Unfortunately however, for the past eight years management of the company has been in the hands of Wall Street investors, "restructuring experts", third-tier managers from other non-baking food companies and currently a "liquidation specialist". Six CEO’s in eight years, none of whom with any bread and cake baking industry experience, was the prescription for failure.


Blaming the workers for the company's liquidation is the company line.

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Response to Great Caesars Ghost (Original post)

Wed Nov 21, 2012, 03:20 PM

11. Glad That Extra Day Really Helped

Monday - Go back to mediation, and try to make this work

Tuesday - We tried, it's hopeless.

Wednesday - O.K. Management, at least you really tried.

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Response to Great Caesars Ghost (Original post)

Wed Nov 21, 2012, 03:31 PM

12. "The right wing's revenge" - I wouldn't call the people behind hostess "the right wing"...

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Response to PoliticAverse (Reply #12)

Wed Nov 21, 2012, 04:25 PM

18. So

 

Just because they are D's, and give to D's, doesn't mean they aren't right wing. Its a big party, and not all of it supports labor or progressive, left causes.

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Response to jckelly (Reply #18)

Wed Nov 21, 2012, 09:46 PM

26. Welcome to DU!

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Response to jckelly (Reply #18)

Wed Nov 21, 2012, 10:13 PM

28. Uh

Do you know who Dick Gephardt is? He is one of the most labor friendly politicians ever. Although his dealings here are slightly suspicious.

Mr. Gephardt’s son was added to the board of Hostess and paid an annual fee of $100,000.




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Response to ForgoTheConsequence (Reply #28)

Thu Nov 22, 2012, 09:19 AM

32. once again so what?

 

I suppose since such a stalwart Democrat was a part of this, then those workers must be getting what they deserve. I don't care which private equity firm was/is doing this. It would be wrong if it was Bain, it is wrong if it Ripplewood.

Too many people have their allegiance to the wrong things. I feel no obligation to bend over backwards to justify what is being done to these workers and this union, just because "our guys" are the ones doing it. The company was in trouble, and while asking the workers and wage slaves to take cuts in pay and benefits, the good "labor friendly" types and their friends were taking more and more.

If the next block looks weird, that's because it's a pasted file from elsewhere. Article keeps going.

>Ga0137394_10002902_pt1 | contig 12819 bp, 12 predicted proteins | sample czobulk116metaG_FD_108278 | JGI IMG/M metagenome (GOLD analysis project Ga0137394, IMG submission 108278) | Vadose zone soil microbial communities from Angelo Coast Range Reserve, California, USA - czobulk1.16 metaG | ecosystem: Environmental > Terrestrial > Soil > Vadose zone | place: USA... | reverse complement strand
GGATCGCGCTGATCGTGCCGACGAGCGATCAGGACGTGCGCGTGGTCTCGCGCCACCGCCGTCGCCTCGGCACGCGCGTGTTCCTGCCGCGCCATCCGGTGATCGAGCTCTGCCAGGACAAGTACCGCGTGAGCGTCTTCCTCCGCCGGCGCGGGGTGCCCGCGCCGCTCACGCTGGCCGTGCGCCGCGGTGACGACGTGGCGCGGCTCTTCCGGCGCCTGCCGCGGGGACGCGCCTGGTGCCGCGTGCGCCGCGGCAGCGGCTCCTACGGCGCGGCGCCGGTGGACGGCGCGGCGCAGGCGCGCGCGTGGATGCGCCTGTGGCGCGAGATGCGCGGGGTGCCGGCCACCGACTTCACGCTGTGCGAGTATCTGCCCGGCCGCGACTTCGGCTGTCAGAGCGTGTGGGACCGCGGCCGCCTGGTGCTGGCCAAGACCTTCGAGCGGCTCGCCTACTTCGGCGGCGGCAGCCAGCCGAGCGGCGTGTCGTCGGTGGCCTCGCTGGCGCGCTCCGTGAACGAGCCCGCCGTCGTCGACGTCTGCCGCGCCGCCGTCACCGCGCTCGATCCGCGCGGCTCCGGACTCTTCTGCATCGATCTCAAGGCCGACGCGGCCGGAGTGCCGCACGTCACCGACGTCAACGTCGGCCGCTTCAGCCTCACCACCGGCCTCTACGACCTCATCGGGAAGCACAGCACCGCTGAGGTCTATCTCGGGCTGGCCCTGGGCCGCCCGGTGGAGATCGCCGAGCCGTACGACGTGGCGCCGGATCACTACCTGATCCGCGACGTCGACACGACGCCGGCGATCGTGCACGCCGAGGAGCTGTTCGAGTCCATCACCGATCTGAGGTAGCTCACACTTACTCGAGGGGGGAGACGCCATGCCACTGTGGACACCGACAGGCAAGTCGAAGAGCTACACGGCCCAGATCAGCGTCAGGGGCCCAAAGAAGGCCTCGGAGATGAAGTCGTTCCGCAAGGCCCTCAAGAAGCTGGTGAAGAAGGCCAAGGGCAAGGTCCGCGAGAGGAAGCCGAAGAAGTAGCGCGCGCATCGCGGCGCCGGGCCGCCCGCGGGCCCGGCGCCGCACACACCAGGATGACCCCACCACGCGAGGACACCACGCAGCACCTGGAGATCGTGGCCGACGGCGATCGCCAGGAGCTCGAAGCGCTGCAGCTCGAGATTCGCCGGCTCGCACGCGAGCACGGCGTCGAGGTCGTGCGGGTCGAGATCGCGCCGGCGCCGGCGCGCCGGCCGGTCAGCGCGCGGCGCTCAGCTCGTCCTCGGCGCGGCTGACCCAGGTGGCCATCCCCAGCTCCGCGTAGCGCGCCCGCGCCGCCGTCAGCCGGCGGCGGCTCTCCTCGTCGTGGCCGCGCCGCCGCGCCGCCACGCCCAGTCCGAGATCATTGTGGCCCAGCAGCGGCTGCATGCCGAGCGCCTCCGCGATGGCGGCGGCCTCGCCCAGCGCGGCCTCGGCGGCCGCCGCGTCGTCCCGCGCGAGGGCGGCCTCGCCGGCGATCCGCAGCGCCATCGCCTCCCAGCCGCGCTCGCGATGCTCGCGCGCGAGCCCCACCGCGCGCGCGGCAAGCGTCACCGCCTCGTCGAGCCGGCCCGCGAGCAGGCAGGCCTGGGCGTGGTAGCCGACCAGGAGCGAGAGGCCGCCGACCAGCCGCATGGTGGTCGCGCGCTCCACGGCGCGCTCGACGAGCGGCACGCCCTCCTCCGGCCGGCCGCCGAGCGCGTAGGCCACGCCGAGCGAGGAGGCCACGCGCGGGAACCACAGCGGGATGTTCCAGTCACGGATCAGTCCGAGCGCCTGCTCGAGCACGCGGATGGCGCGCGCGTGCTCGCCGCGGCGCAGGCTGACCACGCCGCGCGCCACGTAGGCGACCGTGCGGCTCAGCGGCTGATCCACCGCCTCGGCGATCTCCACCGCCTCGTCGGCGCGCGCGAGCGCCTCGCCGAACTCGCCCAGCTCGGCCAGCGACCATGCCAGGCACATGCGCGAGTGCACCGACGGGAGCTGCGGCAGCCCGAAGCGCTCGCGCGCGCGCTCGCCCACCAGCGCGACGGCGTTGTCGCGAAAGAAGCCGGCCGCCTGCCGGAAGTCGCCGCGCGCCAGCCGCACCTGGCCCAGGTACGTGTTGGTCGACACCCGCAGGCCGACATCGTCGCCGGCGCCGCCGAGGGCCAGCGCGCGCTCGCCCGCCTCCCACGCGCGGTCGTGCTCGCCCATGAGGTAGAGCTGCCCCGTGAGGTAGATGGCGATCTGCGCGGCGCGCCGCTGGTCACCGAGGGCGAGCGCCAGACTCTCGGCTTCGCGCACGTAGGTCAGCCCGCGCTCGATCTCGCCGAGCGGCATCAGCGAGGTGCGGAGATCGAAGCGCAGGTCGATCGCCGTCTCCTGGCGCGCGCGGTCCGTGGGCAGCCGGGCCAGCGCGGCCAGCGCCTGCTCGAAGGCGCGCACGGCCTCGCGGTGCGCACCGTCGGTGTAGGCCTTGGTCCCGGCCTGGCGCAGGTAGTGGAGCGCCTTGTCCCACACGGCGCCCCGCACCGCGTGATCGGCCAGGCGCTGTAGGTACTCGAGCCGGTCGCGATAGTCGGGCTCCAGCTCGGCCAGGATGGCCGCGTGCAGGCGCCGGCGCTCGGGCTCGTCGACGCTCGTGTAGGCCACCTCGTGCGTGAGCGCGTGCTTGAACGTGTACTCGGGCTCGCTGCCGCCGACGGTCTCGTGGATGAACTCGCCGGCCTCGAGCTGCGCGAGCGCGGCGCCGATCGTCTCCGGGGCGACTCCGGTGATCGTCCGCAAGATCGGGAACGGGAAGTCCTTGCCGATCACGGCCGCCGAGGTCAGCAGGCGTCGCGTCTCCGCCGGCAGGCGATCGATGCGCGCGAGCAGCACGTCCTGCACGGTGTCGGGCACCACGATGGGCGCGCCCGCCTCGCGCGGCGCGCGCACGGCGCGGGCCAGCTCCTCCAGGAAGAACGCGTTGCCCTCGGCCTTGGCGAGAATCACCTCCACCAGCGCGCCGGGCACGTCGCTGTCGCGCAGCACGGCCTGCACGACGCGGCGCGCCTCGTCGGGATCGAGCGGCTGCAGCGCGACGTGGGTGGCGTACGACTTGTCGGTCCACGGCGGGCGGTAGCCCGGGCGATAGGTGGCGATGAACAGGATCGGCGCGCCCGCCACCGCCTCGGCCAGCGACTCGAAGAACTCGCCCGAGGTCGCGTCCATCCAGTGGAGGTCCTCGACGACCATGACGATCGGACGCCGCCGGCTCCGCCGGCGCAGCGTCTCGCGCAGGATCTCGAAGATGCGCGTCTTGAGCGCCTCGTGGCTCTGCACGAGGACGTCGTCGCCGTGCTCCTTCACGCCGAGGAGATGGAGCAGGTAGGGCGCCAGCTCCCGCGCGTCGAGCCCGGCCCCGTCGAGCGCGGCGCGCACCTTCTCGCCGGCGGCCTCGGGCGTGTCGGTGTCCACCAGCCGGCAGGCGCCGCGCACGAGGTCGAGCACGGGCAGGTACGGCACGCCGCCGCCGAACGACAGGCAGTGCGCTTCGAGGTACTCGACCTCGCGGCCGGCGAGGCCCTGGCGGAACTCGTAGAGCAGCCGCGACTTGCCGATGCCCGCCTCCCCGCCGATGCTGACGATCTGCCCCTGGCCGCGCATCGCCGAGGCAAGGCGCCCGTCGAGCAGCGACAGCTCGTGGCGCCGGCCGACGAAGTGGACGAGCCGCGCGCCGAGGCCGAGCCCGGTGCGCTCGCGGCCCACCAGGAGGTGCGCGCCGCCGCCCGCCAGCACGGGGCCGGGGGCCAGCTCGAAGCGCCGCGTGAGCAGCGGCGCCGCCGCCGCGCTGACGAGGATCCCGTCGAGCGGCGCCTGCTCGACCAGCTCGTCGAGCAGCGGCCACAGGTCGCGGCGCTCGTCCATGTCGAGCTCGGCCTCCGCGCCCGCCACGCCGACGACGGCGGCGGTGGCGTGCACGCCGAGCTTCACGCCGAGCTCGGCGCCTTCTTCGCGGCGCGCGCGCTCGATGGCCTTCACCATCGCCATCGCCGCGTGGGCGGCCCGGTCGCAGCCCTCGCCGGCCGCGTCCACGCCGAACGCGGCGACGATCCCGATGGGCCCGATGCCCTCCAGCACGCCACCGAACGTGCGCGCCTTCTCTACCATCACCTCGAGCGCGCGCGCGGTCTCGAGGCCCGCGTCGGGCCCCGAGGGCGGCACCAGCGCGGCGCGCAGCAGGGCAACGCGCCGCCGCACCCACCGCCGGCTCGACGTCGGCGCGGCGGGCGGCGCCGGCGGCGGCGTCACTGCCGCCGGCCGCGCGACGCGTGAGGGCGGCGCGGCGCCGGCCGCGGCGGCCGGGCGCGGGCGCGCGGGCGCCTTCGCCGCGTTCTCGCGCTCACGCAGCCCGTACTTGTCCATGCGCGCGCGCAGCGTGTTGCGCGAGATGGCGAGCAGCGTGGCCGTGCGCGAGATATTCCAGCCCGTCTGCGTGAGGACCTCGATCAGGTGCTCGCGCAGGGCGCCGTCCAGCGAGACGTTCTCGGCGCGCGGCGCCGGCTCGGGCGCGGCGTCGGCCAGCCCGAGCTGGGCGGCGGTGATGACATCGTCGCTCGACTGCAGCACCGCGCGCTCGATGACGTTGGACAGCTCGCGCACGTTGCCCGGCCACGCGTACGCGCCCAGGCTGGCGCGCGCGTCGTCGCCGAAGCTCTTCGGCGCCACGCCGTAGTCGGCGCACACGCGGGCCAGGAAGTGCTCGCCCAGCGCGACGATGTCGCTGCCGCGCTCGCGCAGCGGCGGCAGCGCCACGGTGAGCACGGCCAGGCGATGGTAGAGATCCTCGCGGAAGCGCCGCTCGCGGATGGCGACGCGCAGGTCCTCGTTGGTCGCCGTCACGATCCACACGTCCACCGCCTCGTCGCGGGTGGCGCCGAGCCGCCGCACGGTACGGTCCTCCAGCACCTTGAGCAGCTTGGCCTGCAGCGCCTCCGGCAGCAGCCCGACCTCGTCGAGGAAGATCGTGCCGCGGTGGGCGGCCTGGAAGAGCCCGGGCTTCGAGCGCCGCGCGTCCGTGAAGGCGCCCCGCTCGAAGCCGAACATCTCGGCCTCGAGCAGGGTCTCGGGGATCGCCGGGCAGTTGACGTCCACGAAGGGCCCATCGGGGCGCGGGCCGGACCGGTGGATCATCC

The Confectionery, Tobacco Workers & Grain Millers International Union pointed out that the company’s new chief executive was paid $2,550,000, up from $750,000. Another “executive received a pay increase from $500,000 to $900,000 and another received one taking his salary from $375,000 to $656,256,” the union said.

But hey, I get it, they are on our side, they deserve it, after all they worked long and hard to try and figure out how much money the hourly employees needed to give back.

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Response to PoliticAverse (Reply #12)

Wed Nov 21, 2012, 04:30 PM

19. Those are the ones trying to bail it out the last time

The ones who drove the company into the ground were definitely not liberals. The company's been limping along for more than a decade.

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Response to Great Caesars Ghost (Original post)

Wed Nov 21, 2012, 04:59 PM

21. Sad

Very Sad

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Response to Great Caesars Ghost (Original post)

Wed Nov 21, 2012, 05:25 PM

22. They never should have stopped making the boysenberry fruit pies

The ones with the purple wrapper.

Writing's been on the wall since then

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Response to FiveGoodMen (Reply #22)

Wed Nov 21, 2012, 11:58 PM

29. Yes!

Those were my absolute favorites! I have greatly missed those.

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Response to Great Caesars Ghost (Original post)

Wed Nov 21, 2012, 09:43 PM

25. Not in Touch

 

Sad day for Hostess and Twinkies.

America in Decline.

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Response to Great Caesars Ghost (Original post)

Thu Nov 22, 2012, 12:11 AM

30. The Hostess workers should occupy the factories. And as many other people of good will as possible

should join them.

That may be the only way to save these jobs...take the factories and run them themselves.

They know how to do that much better than any of "the suits" do.